Do you have a Transfer on Death Plan for Your Brokerage Assets?

By Chelsea Healey

Estate planning can be difficult for many people simply because it requires a person to contemplate their own mortality. When people begin the estate planning process, they mainly create wills or trusts, name their life insurance beneficiaries, and sign advanced medical directives. As such, individual brokerage account assets are often overlooked in the estate planning process.

One way to make sure your brokerage account assets transfer to the beneficiaries of your choice is to create a Transfer on Death (“TOD”) plan with your brokerage firm. A TOD plan is a legal designation that allows brokerage assets remaining in your investment account to pass directly to your named beneficiaries at the time of death. Most states have adopted the Uniform TOD Security Registration Act, which gives TOD plans their legal authority.

During your lifetime, you will have full control of you brokerage assets with a TOD plan. After you die, the ownership of your assets simply passes to the named beneficiaries. Additionally, you will have the ability to change your named beneficiaries as many times as you want during your lifetime. Furthermore, the biggest benefit that comes with creating a TOD plan is that your brokerage account assets will most likely entirely avoid probate, which can be costly and time-consuming.

Although there are several benefits to creating a TOD plan, it is important to understand that it can only be used for individual brokerage accounts and non-retirement accounts. As such, you should contact your brokerage firm to confirm which of your investment accounts are eligible for TOD plans. Additionally, the plan becomes final upon death, and the beneficiaries you designated in your plan will go into effect and cannot be revoked. It is also imperative to understand that the TOD plan supersedes a will or trust. For example, if your will designates your son and daughter as the beneficiaries of your brokerage assets, but you designated your daughter as the sole beneficiary in your TOD plan, your daughter alone will receive your brokerage assets.

If you are interested in creating a TOD plan, contact your brokerage firm so they can assist you with creating a plan that is tailored to your individual brokerage accounts. If you have already created a TOD plan, confirm who is recorded as the beneficiary of your brokerage account and make any necessary changes. Additionally, if you decide to transfer your brokerage accounts to a new firm, confirm that your TOD plan also transfers with your account assets.

On June 17, 2015, FINRA published an Investor Alert specifically discussing this topic. If you have any questions regarding a TOD plan or any general questions regarding the transfer of brokerage account assets on death, please visit

The New Pump-and-Dump: Same Scam, Different Technology

By Dillon McColgan

On September 2, 2015, the Financial Industry Regulatory Authority (FINRA) issued an Investor Alert to warn investors of the new approach fraudsters are using to conduct a classic market manipulation scam — the pump-and-dump. Essentially, a pump-and-dump scam involves the relentless promotion of a particular stock to create an artificial interest, which in turn increases or “pumps” the value of the share price. Then, once the fraudsters believe the price has peaked, they sell or “dump” their positions at this artificially high price, while leaving conned investors with worthless or near worthless stocks.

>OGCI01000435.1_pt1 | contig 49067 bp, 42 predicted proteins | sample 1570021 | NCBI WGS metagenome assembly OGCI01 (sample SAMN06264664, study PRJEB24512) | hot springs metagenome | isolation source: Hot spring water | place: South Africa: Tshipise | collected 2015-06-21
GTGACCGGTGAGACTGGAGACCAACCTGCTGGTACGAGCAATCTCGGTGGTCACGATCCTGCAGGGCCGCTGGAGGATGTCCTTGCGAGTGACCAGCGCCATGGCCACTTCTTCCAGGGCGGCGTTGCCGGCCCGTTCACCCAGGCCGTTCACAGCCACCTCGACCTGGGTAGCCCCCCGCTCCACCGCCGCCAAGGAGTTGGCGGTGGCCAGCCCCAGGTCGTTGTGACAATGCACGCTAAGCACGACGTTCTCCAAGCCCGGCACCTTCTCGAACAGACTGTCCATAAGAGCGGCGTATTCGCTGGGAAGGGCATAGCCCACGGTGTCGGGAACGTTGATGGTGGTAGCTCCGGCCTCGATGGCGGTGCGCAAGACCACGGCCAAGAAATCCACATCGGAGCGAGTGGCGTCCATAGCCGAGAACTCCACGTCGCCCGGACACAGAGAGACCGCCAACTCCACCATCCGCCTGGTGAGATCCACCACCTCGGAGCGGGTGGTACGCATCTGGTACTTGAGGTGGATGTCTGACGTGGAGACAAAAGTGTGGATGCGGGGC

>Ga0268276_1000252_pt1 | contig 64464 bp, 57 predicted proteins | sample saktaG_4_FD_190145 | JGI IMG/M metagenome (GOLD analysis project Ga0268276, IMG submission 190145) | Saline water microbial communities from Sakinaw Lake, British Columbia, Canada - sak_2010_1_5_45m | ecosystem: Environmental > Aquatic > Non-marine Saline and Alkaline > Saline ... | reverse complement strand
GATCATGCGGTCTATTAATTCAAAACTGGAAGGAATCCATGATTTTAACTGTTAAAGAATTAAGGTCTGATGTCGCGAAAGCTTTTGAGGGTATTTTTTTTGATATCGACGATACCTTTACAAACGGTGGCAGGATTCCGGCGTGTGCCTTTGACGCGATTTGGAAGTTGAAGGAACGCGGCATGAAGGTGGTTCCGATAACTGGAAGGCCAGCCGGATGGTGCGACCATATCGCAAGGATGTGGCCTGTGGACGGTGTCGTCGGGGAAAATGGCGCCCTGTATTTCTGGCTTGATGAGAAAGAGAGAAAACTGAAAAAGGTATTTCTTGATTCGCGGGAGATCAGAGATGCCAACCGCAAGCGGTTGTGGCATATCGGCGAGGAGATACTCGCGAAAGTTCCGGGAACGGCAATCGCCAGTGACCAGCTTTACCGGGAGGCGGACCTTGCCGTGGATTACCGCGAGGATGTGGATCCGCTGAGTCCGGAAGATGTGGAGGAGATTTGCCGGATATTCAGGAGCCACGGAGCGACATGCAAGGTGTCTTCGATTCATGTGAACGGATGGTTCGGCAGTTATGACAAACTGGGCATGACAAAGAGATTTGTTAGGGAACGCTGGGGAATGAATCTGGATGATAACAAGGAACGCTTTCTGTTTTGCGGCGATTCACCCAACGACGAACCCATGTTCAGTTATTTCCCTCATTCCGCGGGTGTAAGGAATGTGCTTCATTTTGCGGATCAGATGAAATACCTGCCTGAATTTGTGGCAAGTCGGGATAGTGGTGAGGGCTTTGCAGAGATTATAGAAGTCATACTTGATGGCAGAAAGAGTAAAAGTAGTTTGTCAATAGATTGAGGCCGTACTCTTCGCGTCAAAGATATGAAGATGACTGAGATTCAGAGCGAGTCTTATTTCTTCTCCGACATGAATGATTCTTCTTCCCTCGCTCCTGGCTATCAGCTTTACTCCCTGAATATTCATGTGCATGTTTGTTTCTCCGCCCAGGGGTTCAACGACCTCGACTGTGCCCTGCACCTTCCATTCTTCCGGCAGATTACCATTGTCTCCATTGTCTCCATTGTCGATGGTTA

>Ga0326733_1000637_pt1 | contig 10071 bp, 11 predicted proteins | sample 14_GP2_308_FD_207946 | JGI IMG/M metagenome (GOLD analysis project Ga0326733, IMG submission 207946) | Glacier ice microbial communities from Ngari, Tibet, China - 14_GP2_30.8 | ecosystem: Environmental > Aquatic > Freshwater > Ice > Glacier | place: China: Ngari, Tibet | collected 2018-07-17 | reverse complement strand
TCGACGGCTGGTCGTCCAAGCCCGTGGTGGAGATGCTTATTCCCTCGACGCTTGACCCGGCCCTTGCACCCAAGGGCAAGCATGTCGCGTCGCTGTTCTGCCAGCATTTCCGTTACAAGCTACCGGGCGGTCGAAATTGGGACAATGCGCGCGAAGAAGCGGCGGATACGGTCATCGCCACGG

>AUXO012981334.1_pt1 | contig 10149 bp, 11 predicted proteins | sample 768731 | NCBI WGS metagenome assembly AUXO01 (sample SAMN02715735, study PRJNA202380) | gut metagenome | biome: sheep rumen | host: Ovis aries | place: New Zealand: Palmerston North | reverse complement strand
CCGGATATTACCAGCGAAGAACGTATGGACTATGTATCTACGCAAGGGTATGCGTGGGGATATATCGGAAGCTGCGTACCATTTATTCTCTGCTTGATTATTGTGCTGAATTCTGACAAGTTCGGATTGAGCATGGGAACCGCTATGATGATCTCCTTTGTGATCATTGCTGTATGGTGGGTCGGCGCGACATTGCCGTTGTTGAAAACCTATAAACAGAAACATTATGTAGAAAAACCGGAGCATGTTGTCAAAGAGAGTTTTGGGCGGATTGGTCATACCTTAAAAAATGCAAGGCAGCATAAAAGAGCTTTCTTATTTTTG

As demonstrated by the real “Wolf of Wall Street,” Jordan Belfort, pump-and-dump schemes have the potential to generate millions of dollars for fraudsters. Typically, these scams utilize low-value microcap or penny stocks because they are not traded on an open exchange, are more easily manipulated, and draw less attention. Over the years, scammers have used telemarketers, spam emails, online chatrooms, and social media sites to defraud investors. Now FINRA warns that fraudsters have embraced a new technology to conduct these pump-and-dump scams.

FINRA indicates this new approach has fraudsters targeting investors through popular messaging apps, such as WhatsApp. Scammers are using these messaging apps to transmit spam messages that promote cheap penny stocks. FINRA reported that in recent weeks, WhatsApp users were “flooded” with messages touting the over-the-counter stock Avra, Inc. (OTC: AVRN). The messages appeared to be sent from individuals from well-known brokerage firms and promote AVRN. For example, this message from “ed at goldmansachs” states that AVRN is going up to a dollar and “u shud” buy it now. Similar messages claimed ARVN was “going to double in the next few days” or that it was “going up 300% next week.”

Although most people easily avoid these scams, some investors were undoubtedly conned by these WhatsApp spam messages. CNBC reported that AVRN saw an “incredible” rise and fall in a span of less than two hours on August 21, 2015. The share price at 10:20 a.m. was 17 cents. Then by 11 a.m. the price spiked to 94 cents before plummeting back down to 30 cents at 11:20 a.m. It is assumed that once the fraudsters “dumped” their positions shortly after 11 a.m., the share price simply collapsed.

FINRA recommends that users of messaging apps should treat these spam messages with “extreme caution.” To avoid falling victim to similar pump-and-dump scams, Gerri Walsh, FINRA’s Senior Vice President for Investor Education, provides this simple and effective advice: “Scammers keep up with the times. If you are using a messaging app and receive a tout claiming that a stock is poised for explosive growth, don’t respond—just delete.”